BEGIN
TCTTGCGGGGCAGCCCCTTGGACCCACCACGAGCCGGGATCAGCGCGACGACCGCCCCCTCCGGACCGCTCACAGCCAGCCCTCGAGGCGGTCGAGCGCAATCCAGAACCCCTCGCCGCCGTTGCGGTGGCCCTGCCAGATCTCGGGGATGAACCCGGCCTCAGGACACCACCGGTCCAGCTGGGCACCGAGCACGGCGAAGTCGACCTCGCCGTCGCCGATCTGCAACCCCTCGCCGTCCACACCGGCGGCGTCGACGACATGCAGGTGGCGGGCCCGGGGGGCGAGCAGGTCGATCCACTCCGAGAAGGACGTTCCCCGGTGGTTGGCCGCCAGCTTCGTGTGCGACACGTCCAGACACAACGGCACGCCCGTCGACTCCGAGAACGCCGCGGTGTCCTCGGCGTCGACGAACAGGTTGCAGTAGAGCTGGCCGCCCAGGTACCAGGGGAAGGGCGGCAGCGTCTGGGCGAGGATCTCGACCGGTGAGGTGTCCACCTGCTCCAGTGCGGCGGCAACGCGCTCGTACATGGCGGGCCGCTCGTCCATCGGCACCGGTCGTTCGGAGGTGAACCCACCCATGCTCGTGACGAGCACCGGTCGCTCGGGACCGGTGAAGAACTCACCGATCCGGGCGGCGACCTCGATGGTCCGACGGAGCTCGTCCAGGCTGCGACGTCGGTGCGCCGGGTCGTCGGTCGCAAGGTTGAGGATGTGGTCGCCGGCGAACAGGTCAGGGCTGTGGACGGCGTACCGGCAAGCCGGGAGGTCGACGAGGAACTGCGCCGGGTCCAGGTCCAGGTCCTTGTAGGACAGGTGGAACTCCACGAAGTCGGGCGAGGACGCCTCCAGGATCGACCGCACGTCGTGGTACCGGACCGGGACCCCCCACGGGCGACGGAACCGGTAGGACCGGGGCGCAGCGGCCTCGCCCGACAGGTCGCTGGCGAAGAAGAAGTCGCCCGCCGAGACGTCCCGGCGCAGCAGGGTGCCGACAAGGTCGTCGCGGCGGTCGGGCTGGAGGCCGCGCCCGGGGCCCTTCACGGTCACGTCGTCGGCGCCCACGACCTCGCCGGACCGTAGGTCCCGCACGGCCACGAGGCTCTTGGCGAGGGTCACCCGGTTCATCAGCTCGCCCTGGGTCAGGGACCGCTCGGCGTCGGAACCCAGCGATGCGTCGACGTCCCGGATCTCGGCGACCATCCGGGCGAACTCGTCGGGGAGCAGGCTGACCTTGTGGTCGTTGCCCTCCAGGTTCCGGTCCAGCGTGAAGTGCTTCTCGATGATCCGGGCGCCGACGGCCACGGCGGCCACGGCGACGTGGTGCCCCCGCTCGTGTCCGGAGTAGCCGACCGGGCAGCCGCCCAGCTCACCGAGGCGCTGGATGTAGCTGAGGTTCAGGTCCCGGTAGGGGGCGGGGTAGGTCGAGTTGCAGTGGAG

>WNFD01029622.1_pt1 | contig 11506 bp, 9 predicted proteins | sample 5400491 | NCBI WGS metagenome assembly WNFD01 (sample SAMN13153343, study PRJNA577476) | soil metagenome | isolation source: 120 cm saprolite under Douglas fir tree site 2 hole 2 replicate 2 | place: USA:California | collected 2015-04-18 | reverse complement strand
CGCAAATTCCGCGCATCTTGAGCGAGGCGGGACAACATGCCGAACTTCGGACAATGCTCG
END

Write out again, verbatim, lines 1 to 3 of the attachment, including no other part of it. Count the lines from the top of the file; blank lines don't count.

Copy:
TCTTGCGGGGCAGCCCCTTGGACCCACCACGAGCCGGGATCAGCGCGACGACCGCCCCCTCCGGACCGCTCACAGCCAGCCCTCGAGGCGGTCGAGCGCAATCCAGAACCCCTCGCCGCCGTTGCGGTGGCCCTGCCAGATCTCGGGGATGAACCCGGCCTCAGGACACCACCGGTCCAGCTGGGCACCGAGCACGGCGAAGTCGACCTCGCCGTCGCCGATCTGCAACCCCTCGCCGTCCACACCGGCGGCGTCGACGACATGCAGGTGGCGGGCCCGGGGGGCGAGCAGGTCGATCCACTCCGAGAAGGACGTTCCCCGGTGGTTGGCCGCCAGCTTCGTGTGCGACACGTCCAGACACAACGGCACGCCCGTCGACTCCGAGAACGCCGCGGTGTCCTCGGCGTCGACGAACAGGTTGCAGTAGAGCTGGCCGCCCAGGTACCAGGGGAAGGGCGGCAGCGTCTGGGCGAGGATCTCGACCGGTGAGGTGTCCACCTGCTCCAGTGCGGCGGCAACGCGCTCGTACATGGCGGGCCGCTCGTCCATCGGCACCGGTCGTTCGGAGGTGAACCCACCCATGCTCGTGACGAGCACCGGTCGCTCGGGACCGGTGAAGAACTCACCGATCCGGGCGGCGACCTCGATGGTCCGACGGAGCTCGTCCAGGCTGCGACGTCGGTGCGCCGGGTCGTCGGTCGCAAGGTTGAGGATGTGGTCGCCGGCGAACAGGTCAGGGCTGTGGACGGCGTACCGGCAAGCCGGGAGGTCGACGAGGAACTGCGCCGGGTCCAGGTCCAGGTCCTTGTAGGACAGGTGGAACTCCACGAAGTCGGGCGAGGACGCCTCCAGGATCGACCGCACGTCGTGGTACCGGACCGGGACCCCCCACGGGCGACGGAACCGGTAGGACCGGGGCGCAGCGGCCTCGCCCGACAGGTCGCTGGCGAAGAAGAAGTCGCCCGCCGAGACGTCCCGGCGCAGCAGGGTGCCGACAAGGTCGTCGCGGCGGTCGGGCTGGAGGCCGCGCCCGGGGCCCTTCACGGTCACGTCGTCGGCGCCCACGACCTCGCCGGACCGTAGGTCCCGCACGGCCACGAGGCTCTTGGCGAGGGTCACCCGGTTCATCAGCTCGCCCTGGGTCAGGGACCGCTCGGCGTCGGAACCCAGCGATGCGTCGACGTCCCGGATCTCGGCGACCATCCGGGCGAACTCGTCGGGGAGCAGGCTGACCTTGTGGTCGTTGCCCTCCAGGTTCCGGTCCAGCGTGAAGTGCTTCTCGATGATCCGGGCGCCGACGGCCACGGCGGCCACGGCGACGTGGTGCCCCCGCTCGTGTCCGGAGTAGCCGACCGGGCAGCCGCCCAGCTCACCGAGGCGCTGGATGTAGCTGAGGTTCAGGTCCCGGTAGGGGGCGGGGTAGGTCGAGTTGCAGTGGAG

>WNFD01029622.1_pt1 | contig 11506 bp, 9 predicted proteins | sample 5400491 | NCBI WGS metagenome assembly WNFD01 (sample SAMN13153343, study PRJNA577476) | soil metagenome | isolation source: 120 cm saprolite under Douglas fir tree site 2 hole 2 replicate 2 | place: USA:California | collected 2015-04-18 | reverse complement strand
CGCAAATTCCGCGCATCTTGAGCGAGGCGGGACAACATGCCGAACTTCGGACAATGCTCG